Because they may secure themselves from becoming the prey of the nightingale or other nocturnal birds. Mr. White, indeed, thought that they regularly extinguished their torch between the hours of eleven and twelve. The light of the glow-worm may perhaps, occasionally deter its insect enemies from making an attack on it, as the wolf and other ravenous beasts of prey are deterred from making an approach on travellers by night, when encircled by fire. - John Murray.
Because the head is margined with a horny band, or plate, under which the eyes are situate. This prevents all upward vision ; and blinds, or winkers, are so fixed at the sides of his eyes, as greatly to impede the view of all lateral objects. The chief end of this creature in his nightly peregrinations, is to seek his mate, always beneath him on the earth; and hence his apparatus appears designed to facilitate his search, confining his view entirely to what is before him or beneath him. The first serves to direct his flight, the others present the object of his pursuit: and, as we commonly, and with advantage, place our hand over the brow, to obstruct the rays of light falling from above, which enables us to see clearer an object on the ground, so must the projecting hood of this creature converge the visual rays to a point beneath. Knapp.
Because, this distinction being especially noticebale at the season of love, it is probable that the light serves the purpose of directing the male to her. Some time after the female has laid her eggs, which also shine in the dark, this light disappears in both sexes. - Blumenbach.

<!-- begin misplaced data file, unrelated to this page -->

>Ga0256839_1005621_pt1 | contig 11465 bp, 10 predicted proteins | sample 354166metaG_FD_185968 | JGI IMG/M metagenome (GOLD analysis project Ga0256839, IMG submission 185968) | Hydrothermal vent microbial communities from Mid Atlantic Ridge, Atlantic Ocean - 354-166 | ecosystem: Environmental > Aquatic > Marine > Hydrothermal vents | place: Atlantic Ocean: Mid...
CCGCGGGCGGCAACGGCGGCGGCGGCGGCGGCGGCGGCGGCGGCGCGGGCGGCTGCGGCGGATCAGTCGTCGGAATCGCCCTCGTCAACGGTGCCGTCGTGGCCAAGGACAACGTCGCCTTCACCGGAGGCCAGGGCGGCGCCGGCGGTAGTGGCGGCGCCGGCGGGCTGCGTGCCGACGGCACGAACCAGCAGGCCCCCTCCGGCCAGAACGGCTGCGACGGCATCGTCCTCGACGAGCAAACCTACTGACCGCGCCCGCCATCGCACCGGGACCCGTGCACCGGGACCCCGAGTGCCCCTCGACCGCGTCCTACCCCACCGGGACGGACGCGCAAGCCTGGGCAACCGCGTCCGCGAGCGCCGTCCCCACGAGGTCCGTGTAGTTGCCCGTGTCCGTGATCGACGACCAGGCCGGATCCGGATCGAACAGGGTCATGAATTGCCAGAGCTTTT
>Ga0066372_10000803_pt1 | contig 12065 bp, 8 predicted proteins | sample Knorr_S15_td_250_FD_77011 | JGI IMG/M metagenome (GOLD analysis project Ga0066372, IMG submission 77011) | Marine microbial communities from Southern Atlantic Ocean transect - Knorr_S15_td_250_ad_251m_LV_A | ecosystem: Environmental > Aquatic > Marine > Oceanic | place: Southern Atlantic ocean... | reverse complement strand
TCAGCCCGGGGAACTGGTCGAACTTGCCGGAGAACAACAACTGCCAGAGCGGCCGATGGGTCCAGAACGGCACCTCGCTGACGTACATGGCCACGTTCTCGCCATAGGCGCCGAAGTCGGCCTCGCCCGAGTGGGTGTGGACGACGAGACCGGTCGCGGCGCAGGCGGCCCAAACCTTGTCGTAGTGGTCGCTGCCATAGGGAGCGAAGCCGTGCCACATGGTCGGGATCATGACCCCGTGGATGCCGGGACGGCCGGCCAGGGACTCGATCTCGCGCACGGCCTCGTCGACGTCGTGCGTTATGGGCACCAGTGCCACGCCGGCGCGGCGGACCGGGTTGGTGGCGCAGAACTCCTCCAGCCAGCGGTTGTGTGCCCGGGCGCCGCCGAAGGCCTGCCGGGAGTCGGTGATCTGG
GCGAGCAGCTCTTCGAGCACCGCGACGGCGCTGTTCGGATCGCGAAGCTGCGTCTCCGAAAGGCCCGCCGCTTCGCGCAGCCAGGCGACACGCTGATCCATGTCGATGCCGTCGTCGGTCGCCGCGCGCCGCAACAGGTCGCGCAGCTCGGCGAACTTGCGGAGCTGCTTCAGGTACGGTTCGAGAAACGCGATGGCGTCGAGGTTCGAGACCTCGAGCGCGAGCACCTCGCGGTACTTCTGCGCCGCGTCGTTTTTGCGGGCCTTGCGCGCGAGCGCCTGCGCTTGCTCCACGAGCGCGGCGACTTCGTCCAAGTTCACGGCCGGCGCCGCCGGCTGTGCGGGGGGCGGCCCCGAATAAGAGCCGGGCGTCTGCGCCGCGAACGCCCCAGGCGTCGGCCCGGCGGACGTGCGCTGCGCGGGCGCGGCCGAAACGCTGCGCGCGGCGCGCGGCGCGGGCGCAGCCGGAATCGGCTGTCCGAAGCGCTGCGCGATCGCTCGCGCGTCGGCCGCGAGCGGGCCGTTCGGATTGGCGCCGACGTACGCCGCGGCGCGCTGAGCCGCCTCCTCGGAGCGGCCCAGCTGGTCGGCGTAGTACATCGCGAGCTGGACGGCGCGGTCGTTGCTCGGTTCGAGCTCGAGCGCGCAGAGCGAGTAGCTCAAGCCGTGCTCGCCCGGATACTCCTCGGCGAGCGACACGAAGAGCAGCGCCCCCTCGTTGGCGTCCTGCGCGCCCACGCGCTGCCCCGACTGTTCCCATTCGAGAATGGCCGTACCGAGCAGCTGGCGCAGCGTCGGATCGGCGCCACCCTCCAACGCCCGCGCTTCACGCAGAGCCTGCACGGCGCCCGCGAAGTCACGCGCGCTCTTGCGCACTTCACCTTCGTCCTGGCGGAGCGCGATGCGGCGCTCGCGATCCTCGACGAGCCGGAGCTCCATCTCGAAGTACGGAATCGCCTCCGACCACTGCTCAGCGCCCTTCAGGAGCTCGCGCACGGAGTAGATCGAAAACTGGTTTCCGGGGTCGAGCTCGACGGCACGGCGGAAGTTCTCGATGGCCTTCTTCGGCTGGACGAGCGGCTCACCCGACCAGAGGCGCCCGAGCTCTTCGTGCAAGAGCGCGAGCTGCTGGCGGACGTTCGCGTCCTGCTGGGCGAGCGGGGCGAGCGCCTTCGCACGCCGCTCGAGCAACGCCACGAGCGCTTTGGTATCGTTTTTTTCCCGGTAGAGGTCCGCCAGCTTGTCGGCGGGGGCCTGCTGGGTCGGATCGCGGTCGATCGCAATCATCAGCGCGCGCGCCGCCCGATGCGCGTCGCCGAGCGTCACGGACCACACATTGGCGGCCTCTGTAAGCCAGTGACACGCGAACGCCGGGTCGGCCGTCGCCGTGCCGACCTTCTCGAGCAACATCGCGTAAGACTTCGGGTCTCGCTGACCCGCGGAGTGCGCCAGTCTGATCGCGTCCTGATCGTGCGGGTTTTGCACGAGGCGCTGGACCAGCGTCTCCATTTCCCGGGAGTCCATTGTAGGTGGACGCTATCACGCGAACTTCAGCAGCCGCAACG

This theory of the light of the glow-worm has, it is feared, more poetical prettiness than truth. Mr. Ren-nie, (whose observant genius has raised him to the Professorship of Natural History, in King's College, Lon-dan,) has lately communicated such facts to the Journal of the Royal Institution, as must convince the reader of the fallacy of the above. Unfortunately, the grubs, - which being in a state of infancy, are therefore incapable of propagating - exhibit a no less brilliant light than the perfect insect. De Geer says the light of the grub was paler. He also remarked the same light in the nymph state, which he describes as " very lively and brilliant;" and in this stage of existence it is still less capable of propagating than in that of larva. " Of what use then," he asks, " is the light displayed by the glow-worm ?